Photo by Laura Barisonzi.
The global Covid-19 pandemic is another reminder that not all law firms are created equal or poised to handle dramatic turns in the economy. Perched atop the elite end of the profession, the storied New York institution of Wachtell Lipton Rosen & Katz has, not surprisingly, continued to have its hand in many of the world’s largest and most complex mergers and acquisitions. Another constant within the firm is Jeannemarie O’Brien playing a critical role in the executive-compensation and employee-benefits ends of the firm’s endless stream of transactions. O’Brien remains as excited by the problem-solving component of her deal work as she is grateful that she jumped at the opportunity to join Wachtell 23 years ago.
Lawdragon: Can you describe for our readers the mix of work you do in your practice?
Jeannemarie O’Brien: Eighty percent of what I do is transactions – mergers, acquisitions, spinoffs, asset sales and within that I deal with the executive and broad-based compensation and employee issues. Twenty percent is executive compensation and governance work.
LD: Obviously, WLRK is in a good position at the top of the world’s transactional practices, but what are you seeing in terms of deal flow and workload amidst Covid?
JO: We have remained busy throughout the pandemic, and things have picked up since summer. Recently, we announced PNC’s $11.6B acquisition of BBVA USA Bancshares and Home Depot’s $8B acquisition of HD Supply. I worked on both deals with the help of a wonderful associate, Amanda Toy. We have a group with four associates, one counsel and six partners, so all matters get partner hands-on attention and the associate on the matter and the partner work as a team. Amanda and I were on both of these matters and they happened to be signing on the same day but since we were both so involved with the details and in correspondence with the client, it went seamlessly.
LD: This must be an immensely complicated time for advising companies on executive compensation issues. Can you discuss generally the challenges your clients face and some of the ways you are advising them for moving forward in such uncertainty?
JO: We are big believers in starting with what is right to address the needs and business priorities of the company – retention, incentive, talent management – and then from there evaluate how to do that in a way that makes the most sense when balancing the standards and expectations of proxy advisory firms and institutional shareholders. We do believe that clear disclosure of design that tries to address the rationale for a program or decision can go a long way.
LD: What was your major at Mount Holyoke, and what did you do between there and Fordham? Was there something that pushed you towards law school?
JO: I majored in Political Science and Italian. My dad was a lawyer and I frankly loved school so really wanted to go back. After college, I was a paralegal at Cleary Gottlieb and really liked the pace and excitement of corporate law.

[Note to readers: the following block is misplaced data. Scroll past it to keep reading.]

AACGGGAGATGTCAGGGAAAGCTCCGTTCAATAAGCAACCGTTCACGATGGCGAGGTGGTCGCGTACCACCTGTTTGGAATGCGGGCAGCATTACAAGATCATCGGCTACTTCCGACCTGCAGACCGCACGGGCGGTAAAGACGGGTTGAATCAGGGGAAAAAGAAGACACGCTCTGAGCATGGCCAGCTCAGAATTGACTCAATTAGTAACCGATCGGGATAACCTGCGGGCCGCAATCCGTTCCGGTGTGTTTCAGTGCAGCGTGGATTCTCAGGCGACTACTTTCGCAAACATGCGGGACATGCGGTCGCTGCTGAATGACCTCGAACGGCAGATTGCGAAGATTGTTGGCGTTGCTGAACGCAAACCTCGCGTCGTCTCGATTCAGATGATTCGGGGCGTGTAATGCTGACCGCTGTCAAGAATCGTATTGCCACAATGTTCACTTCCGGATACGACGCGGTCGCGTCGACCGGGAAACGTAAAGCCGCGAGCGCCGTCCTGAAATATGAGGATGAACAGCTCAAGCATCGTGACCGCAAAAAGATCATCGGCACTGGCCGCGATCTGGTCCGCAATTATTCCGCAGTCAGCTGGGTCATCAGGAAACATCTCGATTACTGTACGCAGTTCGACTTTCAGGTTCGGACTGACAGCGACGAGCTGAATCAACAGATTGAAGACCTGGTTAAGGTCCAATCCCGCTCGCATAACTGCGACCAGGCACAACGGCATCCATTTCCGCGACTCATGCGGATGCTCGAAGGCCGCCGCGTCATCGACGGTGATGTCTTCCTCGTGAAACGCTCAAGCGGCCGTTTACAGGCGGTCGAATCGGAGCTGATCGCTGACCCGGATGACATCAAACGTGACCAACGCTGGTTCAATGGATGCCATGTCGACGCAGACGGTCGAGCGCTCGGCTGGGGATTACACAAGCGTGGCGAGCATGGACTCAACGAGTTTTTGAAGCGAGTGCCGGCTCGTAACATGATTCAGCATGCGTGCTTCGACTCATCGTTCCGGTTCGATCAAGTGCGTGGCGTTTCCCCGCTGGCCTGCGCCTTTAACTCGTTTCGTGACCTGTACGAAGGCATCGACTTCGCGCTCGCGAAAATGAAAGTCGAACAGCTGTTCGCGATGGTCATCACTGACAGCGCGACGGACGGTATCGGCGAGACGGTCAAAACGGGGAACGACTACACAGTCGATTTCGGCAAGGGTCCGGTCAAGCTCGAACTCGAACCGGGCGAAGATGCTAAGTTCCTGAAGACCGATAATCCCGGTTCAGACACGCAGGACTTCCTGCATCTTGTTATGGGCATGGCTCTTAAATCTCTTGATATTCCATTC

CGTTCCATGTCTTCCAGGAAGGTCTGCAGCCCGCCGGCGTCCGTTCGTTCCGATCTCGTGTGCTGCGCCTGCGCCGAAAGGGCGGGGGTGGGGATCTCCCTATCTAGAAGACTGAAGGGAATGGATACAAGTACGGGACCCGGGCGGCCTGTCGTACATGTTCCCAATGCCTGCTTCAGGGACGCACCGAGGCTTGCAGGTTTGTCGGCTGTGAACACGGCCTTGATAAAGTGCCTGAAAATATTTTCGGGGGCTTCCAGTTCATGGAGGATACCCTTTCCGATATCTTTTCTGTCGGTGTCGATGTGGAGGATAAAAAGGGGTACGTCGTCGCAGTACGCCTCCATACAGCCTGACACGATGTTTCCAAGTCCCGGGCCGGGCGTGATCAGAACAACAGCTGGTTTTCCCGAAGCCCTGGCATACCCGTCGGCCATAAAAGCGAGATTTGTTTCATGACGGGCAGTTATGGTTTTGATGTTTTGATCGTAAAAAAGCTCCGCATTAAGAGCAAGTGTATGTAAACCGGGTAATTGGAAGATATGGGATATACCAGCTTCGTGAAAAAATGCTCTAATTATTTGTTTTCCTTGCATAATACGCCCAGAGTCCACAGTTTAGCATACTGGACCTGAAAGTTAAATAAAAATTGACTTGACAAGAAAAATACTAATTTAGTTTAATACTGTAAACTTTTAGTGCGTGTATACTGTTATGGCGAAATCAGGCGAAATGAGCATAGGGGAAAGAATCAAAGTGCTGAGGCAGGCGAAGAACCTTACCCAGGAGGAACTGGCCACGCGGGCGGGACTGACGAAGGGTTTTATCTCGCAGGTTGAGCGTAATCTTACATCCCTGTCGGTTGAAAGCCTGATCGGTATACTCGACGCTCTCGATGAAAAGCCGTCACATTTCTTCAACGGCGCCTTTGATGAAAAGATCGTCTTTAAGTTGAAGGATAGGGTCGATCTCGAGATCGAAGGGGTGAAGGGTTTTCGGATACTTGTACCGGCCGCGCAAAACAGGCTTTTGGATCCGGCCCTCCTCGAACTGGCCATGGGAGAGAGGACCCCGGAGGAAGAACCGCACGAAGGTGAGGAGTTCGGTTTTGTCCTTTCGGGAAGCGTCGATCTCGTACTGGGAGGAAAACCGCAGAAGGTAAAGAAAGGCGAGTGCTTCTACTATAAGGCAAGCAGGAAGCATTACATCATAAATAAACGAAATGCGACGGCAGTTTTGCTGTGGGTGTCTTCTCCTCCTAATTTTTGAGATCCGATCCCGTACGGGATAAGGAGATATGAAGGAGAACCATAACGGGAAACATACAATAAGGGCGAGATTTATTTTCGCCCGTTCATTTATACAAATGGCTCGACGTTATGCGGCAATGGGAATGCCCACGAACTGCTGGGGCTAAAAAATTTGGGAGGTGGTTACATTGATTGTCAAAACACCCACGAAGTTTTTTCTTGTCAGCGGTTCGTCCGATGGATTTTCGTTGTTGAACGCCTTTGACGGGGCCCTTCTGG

LD: At Fordham, what did you think you would be doing for a career?
JO: I really did not know what kind of law I would do but did know I wanted to stay in New York and that I did not want to be a litigator based on my summer associate experience.
LD: Can you describe your interest in working for Wachtell Lipton and how you ended up there?
JO: I was a summer associate at Dewey Ballantine and the benefits group had two women partners (this was a long time ago) and in hindsight I think that is what in part made me gravitate towards them. In summer of 1997, I worked on a deal opposite Wachtell and the WLRK associate quit that Friday night, we signed the deal on Sunday, the headhunter called Wednesday and I came to Wachtell on July 14, 1997. I feel like I was given the opportunity of a lifetime and was brave enough to take it, for which I am grateful on a daily basis. I can’t tell you what a privilege it is to do the work I do with the colleagues and clients of the firm.
LD: Were there mentors during your time as an associate who were particularly important in the development of your career?
JO: I have worked with incredible people at Wachtell, but I would say Ed Herlihy, Craig Wasserman (who sadly passed away) and Adam Chinn (who left the firm in 2007) were critical to my development and career, as were two now-retired women corporate partners, Pat Vlahakis and Pam Seymon. These partners and everyone at the firm gave me every opportunity to learn and grow and all of the encouragement and support so that eventually I had the confidence to lead matters.
LD: You’ve worked on so many deals. What do you like about it – what keeps you excited about the practice day to day?
JO: I love solving problems and working with others – this is what makes work fun for me. Wachtell Lipton’s corporate lawyers realize that the compensation and social aspects of transactions are critical and the collaboration between our group and the corporate lawyers on a deal is what I think, in part, sets us apart.
LD: Are there any public interest or nonprofit groups you are associated with, or any issues they are facing you can tell us about?
JO: Marty Lipton personally and the firm are very involved with the leadership development organization, Prep for Prep, that offers promising students of color access to a private school education based in New York City. I am on the Board and get tremendous satisfaction from my work with the organization.